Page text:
The largest banks got their test scores today. The first round consisted of simulating how banks would weather a worst case scenario of a deteriorating economy, spiking oil prices and weakening corporate credit. Last week all 31 banks passed that test. Today’s Comprehensive Capital Analysis and Review is the second part of the Fed’s stress tests, basically a measure of high quality capital compared to risk-weighted assets; 28 of the 31 banks passed today’s test; three banks were allowed to re-take the test and they passed; one bank received an incomplete grade, meaning they will have to revise their plans; and 2 banks flunked the test.

The failing grades went to the US units Deutsche Bank and Santander; they are now barred from issuing dividends or stock buybacks until the Fed approves a new plan.  Goldman Sachs, JPMorgan Chase and Morgan Stanley cleared only after revising proposals. The Fed didn’t specify how Goldman Sachs, JPMorgan and Morgan Stanley altered their proposals. Bank of America‘s approval is contingent on it submitting a revised capital strategy by the end of September. Many banks are expected to tweak their buybacks and dividends;  Morgan Stanley was first to announce plans to repurchase up to $3.1 billion in common stock. Citigroup’s plans to return capital to shareholders got the cleanest approval from the Fed.

The National Association of Realtors said millennials, or people between 18 and 34 years old, accounted for the largest share of home buyers last year at 32%. Millennials make up 23% of the U.S. population. The median age of millennial homebuyers was 29, their median income was $76,900 and they typically bought a 1,720-square foot home costing $189,900.

The Arizona Regional Multiple Listing Service (ARMLS) reports that for the third consecutive month, inventory in Phoenix was down year-over-year. Active inventory is now down 8.4% year-over-year. House prices bottomed in Phoenix in 2011 at about the current level of inventory. Overall sales in January were up 9.0% year-over-year. Cash sales were down to about 29.9% of total sales. Non-cash sales were up 18.3%.

Get Ready for More Oil Deals. Whiting Petroleum, the largest producer in North Dakota’s Bakken shale basin, has put itself up for sale. Whiting has reached out to potential buyers including Statoil ASA about a sale. The company took on $2.2 billion in additional debt for its $6 billion acquisition last year of fellow shale producer Kodiak Oil & Gas, just as crude prices had begun a decline from more than $100 a barrel to less than $50 at the start of the year. Buyers are ultimately after reserves, the amount of oil a company has in the ground based on its drilling acreage.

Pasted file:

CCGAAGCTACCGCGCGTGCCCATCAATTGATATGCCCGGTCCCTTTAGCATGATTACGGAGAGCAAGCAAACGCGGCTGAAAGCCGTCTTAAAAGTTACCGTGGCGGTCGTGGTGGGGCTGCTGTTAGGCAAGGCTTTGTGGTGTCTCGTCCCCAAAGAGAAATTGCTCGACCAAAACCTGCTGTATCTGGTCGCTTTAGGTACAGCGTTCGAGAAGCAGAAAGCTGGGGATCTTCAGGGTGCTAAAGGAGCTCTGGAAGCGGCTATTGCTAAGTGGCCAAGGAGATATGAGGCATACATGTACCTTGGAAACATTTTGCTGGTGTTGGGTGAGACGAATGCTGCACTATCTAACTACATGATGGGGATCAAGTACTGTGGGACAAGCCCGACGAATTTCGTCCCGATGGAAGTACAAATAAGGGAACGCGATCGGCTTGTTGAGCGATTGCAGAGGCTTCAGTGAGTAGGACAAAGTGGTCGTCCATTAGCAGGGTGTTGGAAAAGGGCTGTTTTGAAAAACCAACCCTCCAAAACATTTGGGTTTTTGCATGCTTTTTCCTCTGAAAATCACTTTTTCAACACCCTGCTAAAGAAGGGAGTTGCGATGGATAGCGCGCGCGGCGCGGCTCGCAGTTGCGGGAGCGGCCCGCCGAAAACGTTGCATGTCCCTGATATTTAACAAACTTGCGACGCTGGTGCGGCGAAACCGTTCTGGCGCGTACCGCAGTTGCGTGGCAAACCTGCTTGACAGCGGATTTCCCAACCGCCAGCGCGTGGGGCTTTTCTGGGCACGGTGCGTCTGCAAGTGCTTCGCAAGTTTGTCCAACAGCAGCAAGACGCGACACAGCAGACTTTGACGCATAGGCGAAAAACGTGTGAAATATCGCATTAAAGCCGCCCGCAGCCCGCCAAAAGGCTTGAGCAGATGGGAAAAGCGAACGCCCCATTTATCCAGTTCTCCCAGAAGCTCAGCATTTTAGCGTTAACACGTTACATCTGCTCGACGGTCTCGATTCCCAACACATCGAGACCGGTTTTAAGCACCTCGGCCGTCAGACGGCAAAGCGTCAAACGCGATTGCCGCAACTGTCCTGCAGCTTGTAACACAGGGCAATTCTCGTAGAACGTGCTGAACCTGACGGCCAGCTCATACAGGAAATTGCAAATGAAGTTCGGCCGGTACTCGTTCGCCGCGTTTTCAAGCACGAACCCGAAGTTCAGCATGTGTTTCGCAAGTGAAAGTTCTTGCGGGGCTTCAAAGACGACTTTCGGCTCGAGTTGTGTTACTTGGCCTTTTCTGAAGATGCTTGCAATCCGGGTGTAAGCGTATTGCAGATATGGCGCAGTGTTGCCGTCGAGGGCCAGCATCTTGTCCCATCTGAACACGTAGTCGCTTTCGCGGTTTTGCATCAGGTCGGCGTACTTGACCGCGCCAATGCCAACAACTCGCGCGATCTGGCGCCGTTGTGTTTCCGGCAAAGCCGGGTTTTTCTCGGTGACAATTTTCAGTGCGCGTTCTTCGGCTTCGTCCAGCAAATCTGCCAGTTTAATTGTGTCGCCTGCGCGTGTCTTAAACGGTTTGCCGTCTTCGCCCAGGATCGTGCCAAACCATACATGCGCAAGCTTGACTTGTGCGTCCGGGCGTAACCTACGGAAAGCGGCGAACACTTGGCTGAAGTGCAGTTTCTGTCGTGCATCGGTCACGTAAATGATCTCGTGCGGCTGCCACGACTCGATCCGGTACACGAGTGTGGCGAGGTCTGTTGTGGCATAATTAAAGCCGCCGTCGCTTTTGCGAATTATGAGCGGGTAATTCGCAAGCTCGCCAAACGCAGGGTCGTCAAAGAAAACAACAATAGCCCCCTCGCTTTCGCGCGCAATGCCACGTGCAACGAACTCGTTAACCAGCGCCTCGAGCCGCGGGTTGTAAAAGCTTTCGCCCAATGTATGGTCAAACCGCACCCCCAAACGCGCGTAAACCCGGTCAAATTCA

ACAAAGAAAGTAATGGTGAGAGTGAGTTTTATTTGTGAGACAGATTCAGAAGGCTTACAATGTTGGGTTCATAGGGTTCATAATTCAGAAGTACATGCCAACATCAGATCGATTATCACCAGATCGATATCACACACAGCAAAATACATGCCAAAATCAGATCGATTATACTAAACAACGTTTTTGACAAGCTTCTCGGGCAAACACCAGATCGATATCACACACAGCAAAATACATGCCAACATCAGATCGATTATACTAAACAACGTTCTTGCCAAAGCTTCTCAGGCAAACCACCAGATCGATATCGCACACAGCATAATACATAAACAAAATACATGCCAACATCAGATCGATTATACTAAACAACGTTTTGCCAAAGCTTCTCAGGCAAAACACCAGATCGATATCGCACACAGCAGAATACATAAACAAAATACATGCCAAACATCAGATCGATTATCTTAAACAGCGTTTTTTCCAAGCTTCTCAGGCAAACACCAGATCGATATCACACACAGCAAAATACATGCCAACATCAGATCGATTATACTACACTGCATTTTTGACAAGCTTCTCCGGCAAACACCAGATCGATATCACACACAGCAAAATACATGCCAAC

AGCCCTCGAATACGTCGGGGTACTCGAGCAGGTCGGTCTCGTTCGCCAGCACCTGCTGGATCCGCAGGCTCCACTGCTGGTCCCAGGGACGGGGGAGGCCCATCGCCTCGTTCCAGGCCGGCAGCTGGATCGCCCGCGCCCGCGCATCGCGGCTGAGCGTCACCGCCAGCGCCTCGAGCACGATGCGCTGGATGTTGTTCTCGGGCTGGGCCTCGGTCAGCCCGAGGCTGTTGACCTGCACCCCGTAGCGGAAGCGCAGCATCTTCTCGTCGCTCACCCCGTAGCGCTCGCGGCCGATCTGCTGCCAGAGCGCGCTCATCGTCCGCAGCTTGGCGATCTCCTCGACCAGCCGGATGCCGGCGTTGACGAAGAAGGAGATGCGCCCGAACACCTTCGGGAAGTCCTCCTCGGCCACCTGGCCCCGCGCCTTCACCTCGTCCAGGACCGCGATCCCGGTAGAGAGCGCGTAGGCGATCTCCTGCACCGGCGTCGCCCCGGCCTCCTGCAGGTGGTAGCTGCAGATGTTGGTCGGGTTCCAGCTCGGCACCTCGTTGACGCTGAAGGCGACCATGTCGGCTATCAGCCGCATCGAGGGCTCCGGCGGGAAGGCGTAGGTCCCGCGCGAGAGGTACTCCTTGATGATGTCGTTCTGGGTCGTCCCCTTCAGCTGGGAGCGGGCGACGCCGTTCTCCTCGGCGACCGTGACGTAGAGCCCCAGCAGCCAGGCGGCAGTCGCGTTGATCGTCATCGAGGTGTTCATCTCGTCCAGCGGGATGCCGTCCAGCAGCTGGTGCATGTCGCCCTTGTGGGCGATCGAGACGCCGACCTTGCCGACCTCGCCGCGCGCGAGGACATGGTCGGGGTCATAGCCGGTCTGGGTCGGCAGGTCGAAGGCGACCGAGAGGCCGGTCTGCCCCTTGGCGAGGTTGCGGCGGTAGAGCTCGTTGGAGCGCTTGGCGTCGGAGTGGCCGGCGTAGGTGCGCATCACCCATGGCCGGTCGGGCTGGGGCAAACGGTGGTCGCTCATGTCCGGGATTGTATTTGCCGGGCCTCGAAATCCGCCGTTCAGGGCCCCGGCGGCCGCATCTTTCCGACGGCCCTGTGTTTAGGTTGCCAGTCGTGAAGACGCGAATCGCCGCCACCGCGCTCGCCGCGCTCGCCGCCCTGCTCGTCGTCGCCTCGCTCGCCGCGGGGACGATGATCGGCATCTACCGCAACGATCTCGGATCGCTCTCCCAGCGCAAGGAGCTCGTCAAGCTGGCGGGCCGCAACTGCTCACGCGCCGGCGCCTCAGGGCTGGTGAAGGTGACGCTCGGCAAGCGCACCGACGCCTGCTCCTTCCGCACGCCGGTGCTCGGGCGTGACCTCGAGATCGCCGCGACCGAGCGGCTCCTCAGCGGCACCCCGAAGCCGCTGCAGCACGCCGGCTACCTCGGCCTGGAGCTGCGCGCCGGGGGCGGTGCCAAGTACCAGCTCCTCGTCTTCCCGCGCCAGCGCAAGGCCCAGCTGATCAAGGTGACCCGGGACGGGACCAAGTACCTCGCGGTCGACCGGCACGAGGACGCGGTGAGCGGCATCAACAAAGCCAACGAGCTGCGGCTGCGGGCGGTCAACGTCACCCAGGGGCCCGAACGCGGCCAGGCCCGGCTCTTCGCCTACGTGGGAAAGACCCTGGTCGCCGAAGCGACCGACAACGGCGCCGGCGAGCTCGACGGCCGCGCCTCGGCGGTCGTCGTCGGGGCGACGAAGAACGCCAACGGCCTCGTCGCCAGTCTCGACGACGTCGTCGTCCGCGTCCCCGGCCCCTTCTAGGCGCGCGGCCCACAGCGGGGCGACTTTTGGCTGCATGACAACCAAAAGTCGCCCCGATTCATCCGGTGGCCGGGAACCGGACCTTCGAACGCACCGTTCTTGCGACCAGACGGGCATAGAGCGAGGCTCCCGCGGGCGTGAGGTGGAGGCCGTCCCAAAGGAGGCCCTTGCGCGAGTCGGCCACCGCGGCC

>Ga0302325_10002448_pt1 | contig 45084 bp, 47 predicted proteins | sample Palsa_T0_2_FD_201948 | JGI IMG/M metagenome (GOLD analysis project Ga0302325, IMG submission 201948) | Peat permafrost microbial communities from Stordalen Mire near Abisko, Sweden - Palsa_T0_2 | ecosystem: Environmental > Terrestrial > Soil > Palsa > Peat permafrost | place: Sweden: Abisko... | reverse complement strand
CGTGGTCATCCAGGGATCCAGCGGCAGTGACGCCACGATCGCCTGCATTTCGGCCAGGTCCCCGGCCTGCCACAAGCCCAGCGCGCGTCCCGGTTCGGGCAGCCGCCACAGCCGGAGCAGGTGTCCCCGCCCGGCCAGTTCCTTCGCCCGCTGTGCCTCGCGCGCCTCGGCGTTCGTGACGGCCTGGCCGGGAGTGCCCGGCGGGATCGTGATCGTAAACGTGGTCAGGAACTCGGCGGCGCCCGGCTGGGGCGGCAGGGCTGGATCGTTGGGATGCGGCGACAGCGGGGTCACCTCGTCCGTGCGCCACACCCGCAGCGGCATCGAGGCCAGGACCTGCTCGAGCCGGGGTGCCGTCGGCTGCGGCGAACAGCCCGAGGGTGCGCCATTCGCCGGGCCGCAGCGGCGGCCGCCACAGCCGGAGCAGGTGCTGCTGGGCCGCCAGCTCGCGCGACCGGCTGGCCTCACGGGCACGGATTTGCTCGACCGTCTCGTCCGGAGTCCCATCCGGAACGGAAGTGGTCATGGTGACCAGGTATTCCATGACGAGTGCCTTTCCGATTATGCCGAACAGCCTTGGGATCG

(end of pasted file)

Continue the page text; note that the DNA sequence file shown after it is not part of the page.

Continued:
Canada and the US are “very close” to announcing stronger new oil tanker rail car standards, intended to limit fires and pollution when oil trains derail. Canadian Transport Minister Lisa Raitt said a recent spate of fiery oil tanker accidents, including three derailments in just the past month from Canadian National Railway, has ratcheted up the pressure on both governments to take action.

US airlines are expecting a strong spring. Airlines for America projects the busiest spring in seven years for the airline industry. The group’s chief economist, attributes the forecast to “rising US employment and personal incomes, an improving economy, the highest consumer sentiment in a decade and the continued affordability of air travel.” Of course, that’s assuming you can get through the TSA checkpoint.

High-density packages of lithium batteries like those used in cell phones and laptops pose fire risks and should not be carried on passenger planes until safer methods for carrying them are developed. Boeing now says the risk is “continually increasing (and) requires action to be taken.” A report that labels the batteries as “dangerous goods” is due to be considered in April by the U.N. International Civil Aviation Organization. The recommendations would then need to be approved by the group in October, and by a broader air safety council next year.

Google is in talks to buy Bangalore-based start-up InMobi, a mobile advertising network that claims to have over 1 billion users across 200 countries. Meanwhile,  Google has opened its first-ever branded store, to be called The Google shop, which will be based on London’s Tottenham Court Road – a street packed with tech and gadget retailers. The store will sell the company’s range of Android phones and wearables, tablets, Chromebook laptops, and Chromecast TV services. Two more Google Shops are also set to open later this year.

There has been a boatload of news the past few days about Apple, and Apple watches and Apple pay, etc., etc. And today, nothing; silence. Which is a bad thing indeed. The iTunes store went offline, no updates, no downloads for tunes, books, or apps. It’s one of the longest outages for the iTunes store.

NASA test-fired its most powerful rocket today in Utah. The QM-1 is the largest solid rocket motor ever built. The 801 ton motor produced the same amount of thrust as 14 Boeing 747 jumbo jets. The 2 minute test resulted in temperatures of 4,500°F, enough to melt sand on the site into glass, as 3.6 million pounds of thrust poured out of the engine. NASA plans to use 2 of the rockets to fly humans to Mars.